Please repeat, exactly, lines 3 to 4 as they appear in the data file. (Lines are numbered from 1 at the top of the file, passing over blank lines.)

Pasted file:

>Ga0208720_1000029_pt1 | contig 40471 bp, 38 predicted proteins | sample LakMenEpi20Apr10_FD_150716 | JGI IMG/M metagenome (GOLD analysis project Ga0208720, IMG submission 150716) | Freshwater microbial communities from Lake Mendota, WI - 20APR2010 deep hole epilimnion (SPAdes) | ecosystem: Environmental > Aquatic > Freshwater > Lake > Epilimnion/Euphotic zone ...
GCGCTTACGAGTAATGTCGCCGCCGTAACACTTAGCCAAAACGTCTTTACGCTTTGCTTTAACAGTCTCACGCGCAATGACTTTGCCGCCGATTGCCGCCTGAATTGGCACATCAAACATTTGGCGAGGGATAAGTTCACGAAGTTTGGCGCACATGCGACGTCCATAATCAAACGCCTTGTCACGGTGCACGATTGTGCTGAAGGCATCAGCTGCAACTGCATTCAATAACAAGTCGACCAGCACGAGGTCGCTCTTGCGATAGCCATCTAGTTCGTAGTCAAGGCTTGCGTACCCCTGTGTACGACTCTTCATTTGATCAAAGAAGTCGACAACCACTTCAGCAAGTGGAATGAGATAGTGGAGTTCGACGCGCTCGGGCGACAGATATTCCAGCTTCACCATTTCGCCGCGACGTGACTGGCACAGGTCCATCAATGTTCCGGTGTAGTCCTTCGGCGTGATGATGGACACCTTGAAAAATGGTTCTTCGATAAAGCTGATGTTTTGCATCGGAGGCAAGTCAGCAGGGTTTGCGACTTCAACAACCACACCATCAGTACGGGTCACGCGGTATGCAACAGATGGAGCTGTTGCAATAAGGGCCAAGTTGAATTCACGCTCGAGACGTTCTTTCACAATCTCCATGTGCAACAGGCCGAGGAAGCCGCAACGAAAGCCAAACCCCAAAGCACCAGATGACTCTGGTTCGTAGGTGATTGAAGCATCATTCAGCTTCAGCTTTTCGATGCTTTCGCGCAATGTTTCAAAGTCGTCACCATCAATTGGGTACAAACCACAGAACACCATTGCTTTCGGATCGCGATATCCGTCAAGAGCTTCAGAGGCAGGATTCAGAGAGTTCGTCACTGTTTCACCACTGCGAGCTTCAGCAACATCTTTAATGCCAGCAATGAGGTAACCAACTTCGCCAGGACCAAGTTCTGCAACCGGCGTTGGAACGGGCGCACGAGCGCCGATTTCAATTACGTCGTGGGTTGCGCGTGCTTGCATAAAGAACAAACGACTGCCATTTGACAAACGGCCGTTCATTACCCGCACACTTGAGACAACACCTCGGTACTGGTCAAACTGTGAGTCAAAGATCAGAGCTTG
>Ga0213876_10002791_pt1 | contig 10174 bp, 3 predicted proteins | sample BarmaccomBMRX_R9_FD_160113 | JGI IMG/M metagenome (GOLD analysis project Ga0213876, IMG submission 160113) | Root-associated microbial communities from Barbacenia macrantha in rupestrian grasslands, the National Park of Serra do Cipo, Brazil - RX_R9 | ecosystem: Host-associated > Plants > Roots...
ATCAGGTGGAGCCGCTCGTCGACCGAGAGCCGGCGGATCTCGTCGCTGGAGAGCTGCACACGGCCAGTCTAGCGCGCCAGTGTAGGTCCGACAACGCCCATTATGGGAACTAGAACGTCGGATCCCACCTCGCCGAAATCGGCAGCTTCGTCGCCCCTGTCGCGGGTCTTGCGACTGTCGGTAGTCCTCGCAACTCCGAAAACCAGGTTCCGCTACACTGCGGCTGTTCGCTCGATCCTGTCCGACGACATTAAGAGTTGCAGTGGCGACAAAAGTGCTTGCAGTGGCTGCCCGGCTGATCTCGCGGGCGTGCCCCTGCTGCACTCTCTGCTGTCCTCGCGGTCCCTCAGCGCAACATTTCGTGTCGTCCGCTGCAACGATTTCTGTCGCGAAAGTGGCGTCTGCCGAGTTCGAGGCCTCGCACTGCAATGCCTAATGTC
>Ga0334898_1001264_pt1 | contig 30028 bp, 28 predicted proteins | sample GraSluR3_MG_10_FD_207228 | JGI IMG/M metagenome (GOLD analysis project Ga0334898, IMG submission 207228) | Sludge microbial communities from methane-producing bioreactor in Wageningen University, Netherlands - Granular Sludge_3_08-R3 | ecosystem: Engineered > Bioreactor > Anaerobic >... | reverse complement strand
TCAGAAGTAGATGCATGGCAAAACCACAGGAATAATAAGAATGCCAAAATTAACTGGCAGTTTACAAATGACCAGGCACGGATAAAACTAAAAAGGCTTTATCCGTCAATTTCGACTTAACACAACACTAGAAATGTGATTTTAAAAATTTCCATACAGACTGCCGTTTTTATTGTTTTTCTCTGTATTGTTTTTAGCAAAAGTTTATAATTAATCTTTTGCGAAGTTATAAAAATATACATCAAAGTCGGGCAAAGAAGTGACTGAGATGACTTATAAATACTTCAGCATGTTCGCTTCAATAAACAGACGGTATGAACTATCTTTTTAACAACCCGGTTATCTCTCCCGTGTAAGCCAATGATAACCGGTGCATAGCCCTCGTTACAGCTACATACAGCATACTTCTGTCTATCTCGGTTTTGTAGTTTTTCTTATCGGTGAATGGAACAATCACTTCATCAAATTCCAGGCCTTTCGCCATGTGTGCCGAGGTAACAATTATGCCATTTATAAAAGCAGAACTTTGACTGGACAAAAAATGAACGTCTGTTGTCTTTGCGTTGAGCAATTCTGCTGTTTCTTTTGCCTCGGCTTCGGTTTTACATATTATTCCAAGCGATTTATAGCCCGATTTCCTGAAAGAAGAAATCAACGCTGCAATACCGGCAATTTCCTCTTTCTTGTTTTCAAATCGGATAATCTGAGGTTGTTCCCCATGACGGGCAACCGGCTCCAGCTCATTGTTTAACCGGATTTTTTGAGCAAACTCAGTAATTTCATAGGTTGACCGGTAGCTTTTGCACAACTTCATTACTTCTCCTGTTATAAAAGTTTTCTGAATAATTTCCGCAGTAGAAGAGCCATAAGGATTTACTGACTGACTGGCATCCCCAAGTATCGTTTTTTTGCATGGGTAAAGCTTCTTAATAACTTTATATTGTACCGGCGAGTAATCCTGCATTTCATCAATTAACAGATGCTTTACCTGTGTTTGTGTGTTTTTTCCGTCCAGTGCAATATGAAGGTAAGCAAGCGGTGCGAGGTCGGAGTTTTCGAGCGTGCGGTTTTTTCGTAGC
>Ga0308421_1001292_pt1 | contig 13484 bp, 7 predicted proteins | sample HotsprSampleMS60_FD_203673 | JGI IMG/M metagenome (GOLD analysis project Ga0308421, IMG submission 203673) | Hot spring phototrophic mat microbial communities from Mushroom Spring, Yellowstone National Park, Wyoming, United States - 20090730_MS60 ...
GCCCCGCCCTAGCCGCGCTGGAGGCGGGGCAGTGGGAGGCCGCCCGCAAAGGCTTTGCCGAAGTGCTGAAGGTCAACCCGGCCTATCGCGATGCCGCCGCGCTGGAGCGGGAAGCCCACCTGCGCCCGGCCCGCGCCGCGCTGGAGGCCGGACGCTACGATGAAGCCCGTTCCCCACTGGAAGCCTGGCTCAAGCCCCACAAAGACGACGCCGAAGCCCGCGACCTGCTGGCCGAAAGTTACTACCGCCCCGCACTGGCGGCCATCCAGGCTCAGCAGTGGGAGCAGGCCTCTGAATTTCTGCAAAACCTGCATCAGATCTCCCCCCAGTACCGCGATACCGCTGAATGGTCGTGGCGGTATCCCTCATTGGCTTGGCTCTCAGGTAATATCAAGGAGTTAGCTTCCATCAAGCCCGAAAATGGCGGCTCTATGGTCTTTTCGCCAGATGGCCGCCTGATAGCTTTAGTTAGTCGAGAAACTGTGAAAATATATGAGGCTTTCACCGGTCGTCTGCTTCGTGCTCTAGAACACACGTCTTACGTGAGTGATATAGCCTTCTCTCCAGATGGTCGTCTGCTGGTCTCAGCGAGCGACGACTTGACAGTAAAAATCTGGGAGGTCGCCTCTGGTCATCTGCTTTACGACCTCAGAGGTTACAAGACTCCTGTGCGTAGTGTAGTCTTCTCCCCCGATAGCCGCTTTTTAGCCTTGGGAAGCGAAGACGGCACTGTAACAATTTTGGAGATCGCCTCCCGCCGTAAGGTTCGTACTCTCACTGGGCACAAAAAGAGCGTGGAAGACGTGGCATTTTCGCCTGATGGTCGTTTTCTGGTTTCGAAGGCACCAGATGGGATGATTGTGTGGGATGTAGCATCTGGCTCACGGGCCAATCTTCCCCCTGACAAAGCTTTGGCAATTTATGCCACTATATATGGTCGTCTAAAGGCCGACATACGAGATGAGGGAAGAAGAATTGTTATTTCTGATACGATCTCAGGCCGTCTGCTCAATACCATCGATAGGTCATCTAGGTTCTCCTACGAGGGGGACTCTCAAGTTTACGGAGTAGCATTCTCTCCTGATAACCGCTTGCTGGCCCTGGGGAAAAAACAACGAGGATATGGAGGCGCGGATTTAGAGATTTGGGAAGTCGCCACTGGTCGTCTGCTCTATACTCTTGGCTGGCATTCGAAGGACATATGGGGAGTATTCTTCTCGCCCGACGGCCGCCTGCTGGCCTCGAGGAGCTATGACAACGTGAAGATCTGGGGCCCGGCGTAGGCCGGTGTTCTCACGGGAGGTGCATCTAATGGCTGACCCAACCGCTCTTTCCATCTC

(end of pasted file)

>Ga0213876_10002791_pt1 | contig 10174 bp, 3 predicted proteins | sample BarmaccomBMRX_R9_FD_160113 | JGI IMG/M metagenome (GOLD analysis project Ga0213876, IMG submission 160113) | Root-associated microbial communities from Barbacenia macrantha in rupestrian grasslands, the National Park of Serra do Cipo, Brazil - RX_R9 | ecosystem: Host-associated > Plants > Roots...
ATCAGGTGGAGCCGCTCGTCGACCGAGAGCCGGCGGATCTCGTCGCTGGAGAGCTGCACACGGCCAGTCTAGCGCGCCAGTGTAGGTCCGACAACGCCCATTATGGGAACTAGAACGTCGGATCCCACCTCGCCGAAATCGGCAGCTTCGTCGCCCCTGTCGCGGGTCTTGCGACTGTCGGTAGTCCTCGCAACTCCGAAAACCAGGTTCCGCTACACTGCGGCTGTTCGCTCGATCCTGTCCGACGACATTAAGAGTTGCAGTGGCGACAAAAGTGCTTGCAGTGGCTGCCCGGCTGATCTCGCGGGCGTGCCCCTGCTGCACTCTCTGCTGTCCTCGCGGTCCCTCAGCGCAACATTTCGTGTCGTCCGCTGCAACGATTTCTGTCGCGAAAGTGGCGTCTGCCGAGTTCGAGGCCTCGCACTGCAATGCCTAATGTC